This is a continuation from a post in June about hiring a professional genealogist.
Some of the comments I’ve received from both professional researchers (getting paid) and those who are not professional researchers (not getting paid) are similar.
I feel like a novice when I walk into a new records office or repository even though I’ve been researching for more than 5 or 10 years!
This can be true for anyone. When you walk into a new place to look for records, a place you have never been, there can be a feeling of insecurity. Do I know what I’m doing? Will anyone help me? The same can apply to a place you walk into that you haven’t for months or years or where the records are difficult to use. For example, in Chicago, Cook County, Illinois, locating deeds is a difficult process. I had to write my own guide on how to navigate these 10-15 steps before I could even look at the deeds on microfiche. They are organized by the Torrens system not a Grantor and Grantee index system. When I haven’t been in that office for many months to look for records, I feel like a novice starting over. I ask for help, use my guide, and go through the process again.
Should I hire someone to look for records in a repository or should I just order the records sight-unseen?
Every repository is different. Some will let you examine records before purchasing them, others will not. If you are on a budget like many of us, see if the Family History Center has the records you seek on microfilm. Chances are $7.50 a roll to pull a record is cheaper than ordering it through the State Department of Health or Vital Records office. If you need quite a few from different rolls of film, see if those rolls exist in that locale and if there is a researcher there who can pull them for you. Again, you need to weigh the costs.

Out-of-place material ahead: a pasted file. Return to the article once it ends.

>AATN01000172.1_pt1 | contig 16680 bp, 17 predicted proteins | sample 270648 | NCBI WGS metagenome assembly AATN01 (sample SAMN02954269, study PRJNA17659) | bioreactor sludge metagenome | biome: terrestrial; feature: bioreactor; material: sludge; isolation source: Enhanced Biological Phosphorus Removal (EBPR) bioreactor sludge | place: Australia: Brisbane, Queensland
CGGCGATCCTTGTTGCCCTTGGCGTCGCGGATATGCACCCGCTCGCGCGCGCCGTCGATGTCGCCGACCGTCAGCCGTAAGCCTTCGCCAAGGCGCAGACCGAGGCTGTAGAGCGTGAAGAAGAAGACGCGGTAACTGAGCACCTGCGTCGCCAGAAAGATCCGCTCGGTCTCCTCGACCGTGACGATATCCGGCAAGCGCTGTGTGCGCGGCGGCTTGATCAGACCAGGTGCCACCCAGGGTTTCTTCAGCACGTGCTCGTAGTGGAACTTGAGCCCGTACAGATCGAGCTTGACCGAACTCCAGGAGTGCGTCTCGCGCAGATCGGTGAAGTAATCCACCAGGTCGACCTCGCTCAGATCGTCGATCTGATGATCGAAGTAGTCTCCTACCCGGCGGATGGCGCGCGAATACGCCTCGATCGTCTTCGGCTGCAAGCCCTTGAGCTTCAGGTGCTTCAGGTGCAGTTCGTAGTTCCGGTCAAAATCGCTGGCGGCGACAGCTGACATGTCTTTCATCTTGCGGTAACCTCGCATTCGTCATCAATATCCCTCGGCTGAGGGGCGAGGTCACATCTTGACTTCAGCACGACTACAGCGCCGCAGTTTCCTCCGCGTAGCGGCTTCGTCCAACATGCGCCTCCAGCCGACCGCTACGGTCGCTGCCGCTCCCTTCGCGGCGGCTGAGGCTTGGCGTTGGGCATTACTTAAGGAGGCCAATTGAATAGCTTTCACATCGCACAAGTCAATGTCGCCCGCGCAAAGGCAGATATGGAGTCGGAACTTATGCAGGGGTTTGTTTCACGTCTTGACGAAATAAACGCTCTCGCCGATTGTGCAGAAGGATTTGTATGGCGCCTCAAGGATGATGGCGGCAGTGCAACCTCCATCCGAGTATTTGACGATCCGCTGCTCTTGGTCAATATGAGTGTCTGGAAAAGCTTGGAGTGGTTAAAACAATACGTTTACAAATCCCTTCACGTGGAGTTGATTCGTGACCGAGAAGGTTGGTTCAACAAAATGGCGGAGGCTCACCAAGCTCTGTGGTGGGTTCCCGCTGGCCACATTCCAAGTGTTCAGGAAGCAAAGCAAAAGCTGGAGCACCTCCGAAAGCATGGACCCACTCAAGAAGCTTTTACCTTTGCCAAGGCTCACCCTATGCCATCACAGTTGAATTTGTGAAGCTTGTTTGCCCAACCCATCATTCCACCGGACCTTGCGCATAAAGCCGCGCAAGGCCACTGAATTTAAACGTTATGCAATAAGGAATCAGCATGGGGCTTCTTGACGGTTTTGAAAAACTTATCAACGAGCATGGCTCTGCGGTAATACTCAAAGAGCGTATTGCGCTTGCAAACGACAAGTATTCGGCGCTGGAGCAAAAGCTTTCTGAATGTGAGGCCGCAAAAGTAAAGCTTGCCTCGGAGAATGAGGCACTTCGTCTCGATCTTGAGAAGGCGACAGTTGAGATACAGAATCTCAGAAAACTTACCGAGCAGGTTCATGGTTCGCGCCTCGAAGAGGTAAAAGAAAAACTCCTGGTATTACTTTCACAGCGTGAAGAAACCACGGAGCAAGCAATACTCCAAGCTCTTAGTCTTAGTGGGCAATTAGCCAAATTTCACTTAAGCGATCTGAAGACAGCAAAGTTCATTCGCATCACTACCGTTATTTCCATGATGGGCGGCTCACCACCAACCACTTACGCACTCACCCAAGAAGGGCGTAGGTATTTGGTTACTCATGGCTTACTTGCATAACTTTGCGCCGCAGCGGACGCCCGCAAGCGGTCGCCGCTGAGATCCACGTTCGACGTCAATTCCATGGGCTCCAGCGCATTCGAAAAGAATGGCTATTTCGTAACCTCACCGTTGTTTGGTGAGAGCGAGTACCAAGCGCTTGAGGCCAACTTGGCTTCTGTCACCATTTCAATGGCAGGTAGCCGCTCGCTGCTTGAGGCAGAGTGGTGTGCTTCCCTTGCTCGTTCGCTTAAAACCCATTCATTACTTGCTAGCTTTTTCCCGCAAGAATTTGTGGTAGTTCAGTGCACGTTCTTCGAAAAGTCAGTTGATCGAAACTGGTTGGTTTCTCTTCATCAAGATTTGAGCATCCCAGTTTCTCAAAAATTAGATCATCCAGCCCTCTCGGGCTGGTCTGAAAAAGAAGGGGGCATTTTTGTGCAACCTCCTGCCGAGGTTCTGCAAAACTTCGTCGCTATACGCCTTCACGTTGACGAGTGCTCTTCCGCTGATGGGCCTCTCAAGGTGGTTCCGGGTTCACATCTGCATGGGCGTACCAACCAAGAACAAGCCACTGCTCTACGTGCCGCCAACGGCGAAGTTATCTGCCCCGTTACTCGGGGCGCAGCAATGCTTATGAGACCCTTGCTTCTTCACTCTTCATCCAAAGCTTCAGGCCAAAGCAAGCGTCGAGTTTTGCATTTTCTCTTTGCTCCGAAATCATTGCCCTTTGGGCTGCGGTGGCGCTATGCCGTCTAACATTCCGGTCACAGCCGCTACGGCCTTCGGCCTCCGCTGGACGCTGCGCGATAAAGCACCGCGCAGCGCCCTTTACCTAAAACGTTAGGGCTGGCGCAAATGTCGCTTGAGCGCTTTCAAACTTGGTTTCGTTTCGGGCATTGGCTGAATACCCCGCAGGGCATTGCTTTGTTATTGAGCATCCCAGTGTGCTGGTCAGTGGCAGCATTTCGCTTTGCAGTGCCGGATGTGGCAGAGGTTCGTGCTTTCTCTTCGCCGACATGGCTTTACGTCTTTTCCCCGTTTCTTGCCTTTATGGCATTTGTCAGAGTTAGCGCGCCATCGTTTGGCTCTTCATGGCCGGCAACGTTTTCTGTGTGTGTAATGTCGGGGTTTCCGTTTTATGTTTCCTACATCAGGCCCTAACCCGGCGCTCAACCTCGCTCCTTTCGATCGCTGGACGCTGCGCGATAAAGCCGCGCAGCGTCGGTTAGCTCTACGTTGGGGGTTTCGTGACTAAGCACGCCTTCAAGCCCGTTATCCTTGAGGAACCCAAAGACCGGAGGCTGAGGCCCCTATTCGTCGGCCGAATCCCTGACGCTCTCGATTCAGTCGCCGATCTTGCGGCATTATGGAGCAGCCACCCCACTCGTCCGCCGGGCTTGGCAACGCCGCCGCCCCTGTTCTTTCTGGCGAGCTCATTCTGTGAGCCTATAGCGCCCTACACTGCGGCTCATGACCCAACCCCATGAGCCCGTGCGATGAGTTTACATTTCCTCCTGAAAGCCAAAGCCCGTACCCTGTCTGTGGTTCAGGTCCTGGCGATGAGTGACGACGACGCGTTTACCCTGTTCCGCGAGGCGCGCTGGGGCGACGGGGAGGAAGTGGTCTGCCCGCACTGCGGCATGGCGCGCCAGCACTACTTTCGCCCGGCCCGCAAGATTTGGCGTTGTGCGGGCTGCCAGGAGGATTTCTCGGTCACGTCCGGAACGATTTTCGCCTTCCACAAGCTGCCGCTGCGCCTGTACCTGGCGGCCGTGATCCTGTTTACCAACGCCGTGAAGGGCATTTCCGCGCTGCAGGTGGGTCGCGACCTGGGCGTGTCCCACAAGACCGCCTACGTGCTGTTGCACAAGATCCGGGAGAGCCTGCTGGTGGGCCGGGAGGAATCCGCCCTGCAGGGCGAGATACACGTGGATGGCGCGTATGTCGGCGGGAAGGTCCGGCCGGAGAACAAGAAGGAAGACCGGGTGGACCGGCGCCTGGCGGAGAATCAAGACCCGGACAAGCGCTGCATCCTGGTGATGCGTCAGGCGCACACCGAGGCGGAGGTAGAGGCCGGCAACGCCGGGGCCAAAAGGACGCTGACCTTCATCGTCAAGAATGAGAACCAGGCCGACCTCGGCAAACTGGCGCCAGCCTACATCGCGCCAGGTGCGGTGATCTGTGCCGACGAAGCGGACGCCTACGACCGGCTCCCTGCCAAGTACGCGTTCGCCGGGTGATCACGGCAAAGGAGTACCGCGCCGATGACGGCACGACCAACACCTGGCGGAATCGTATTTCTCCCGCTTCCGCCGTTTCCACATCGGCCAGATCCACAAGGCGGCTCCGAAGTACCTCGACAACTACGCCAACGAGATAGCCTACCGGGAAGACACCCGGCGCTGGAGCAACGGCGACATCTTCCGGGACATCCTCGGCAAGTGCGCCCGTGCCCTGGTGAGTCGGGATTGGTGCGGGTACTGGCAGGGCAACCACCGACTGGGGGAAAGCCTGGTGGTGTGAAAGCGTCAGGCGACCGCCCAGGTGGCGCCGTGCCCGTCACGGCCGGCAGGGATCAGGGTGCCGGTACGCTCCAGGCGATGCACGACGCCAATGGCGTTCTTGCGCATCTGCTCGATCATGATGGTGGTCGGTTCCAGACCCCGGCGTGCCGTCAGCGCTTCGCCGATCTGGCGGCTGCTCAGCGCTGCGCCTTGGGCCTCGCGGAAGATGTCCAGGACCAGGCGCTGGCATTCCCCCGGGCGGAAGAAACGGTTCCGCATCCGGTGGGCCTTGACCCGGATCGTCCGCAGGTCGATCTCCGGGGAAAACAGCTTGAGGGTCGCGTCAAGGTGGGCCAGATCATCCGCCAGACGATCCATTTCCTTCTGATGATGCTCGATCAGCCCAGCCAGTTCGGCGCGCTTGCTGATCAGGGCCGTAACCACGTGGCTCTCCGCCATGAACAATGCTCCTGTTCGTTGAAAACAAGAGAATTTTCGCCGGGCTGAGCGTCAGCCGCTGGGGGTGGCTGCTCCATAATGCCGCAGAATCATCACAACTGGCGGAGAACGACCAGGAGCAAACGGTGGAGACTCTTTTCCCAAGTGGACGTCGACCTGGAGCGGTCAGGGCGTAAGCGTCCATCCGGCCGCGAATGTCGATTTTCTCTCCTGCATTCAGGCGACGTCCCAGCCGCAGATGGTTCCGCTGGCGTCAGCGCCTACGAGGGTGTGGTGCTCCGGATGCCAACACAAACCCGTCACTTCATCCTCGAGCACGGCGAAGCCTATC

Another thing to consider when you may have to order records sight-unseen is to look for indexes. Every index as you know, was not created equally. The way you view a name may not be the same way I do. And just one mis-stroke of a typewriter can change a name from one thing to another. FamilySearch, Ancestry.com, libraries, repositories, and other resources have indexes. Search them out and look for more than one for the same record set. See what you find. It just might be that you discover an index that has a few more fields of information such as a street address or name of a parent that tells you this is or is not likely the person you seek.
I feel like I’m wasting a researcher’s time if I hire him or her and she can’t find anything for me.
You are not wasting anyone’s time. By searching for those records and finding they do not exist, for whatever reason, is a result. This needs to be noted and sourced in your research reports and database. Noting this also helps you in the future when you wonder, ‘Did I look into that resource?’
Have you worked with a professional genealogist? What was your experience? What did you find difficult or easy about the process? We’d love to hear from you!
© 2013, Lorel Kapke, Sort Your Story
Many of us start our genealogical journeys through self-education. Then we reach a point where something else is needed. We need to attend a local genealogy society’s general meeting or workshop. Perhaps we investigate research library workshop offerings. We may go even bigger into the state and national offerings like state conferences, National Archives workshops, or national genealogy society conferences.
Angela Packer McGhie writes a blog called Adventures in Genealogy Education. Angela presents information about workshops, conferences, study groups, webinars, and new books related to genealogy education. Check out her blog and what is available if you are interested in taking that next step.
Harold Henderson writes a blog called Midwestern Microhistory: A Genealogy Blog. He recently wrote an article about Genealogy on the Cheap that is worth a read.
Considering going for genealogical certification? The Board for Certification of Genealogists just launched a blog to help those going through the process and those considering that option.
© 2013 Sort Your Story, Lorel Kapke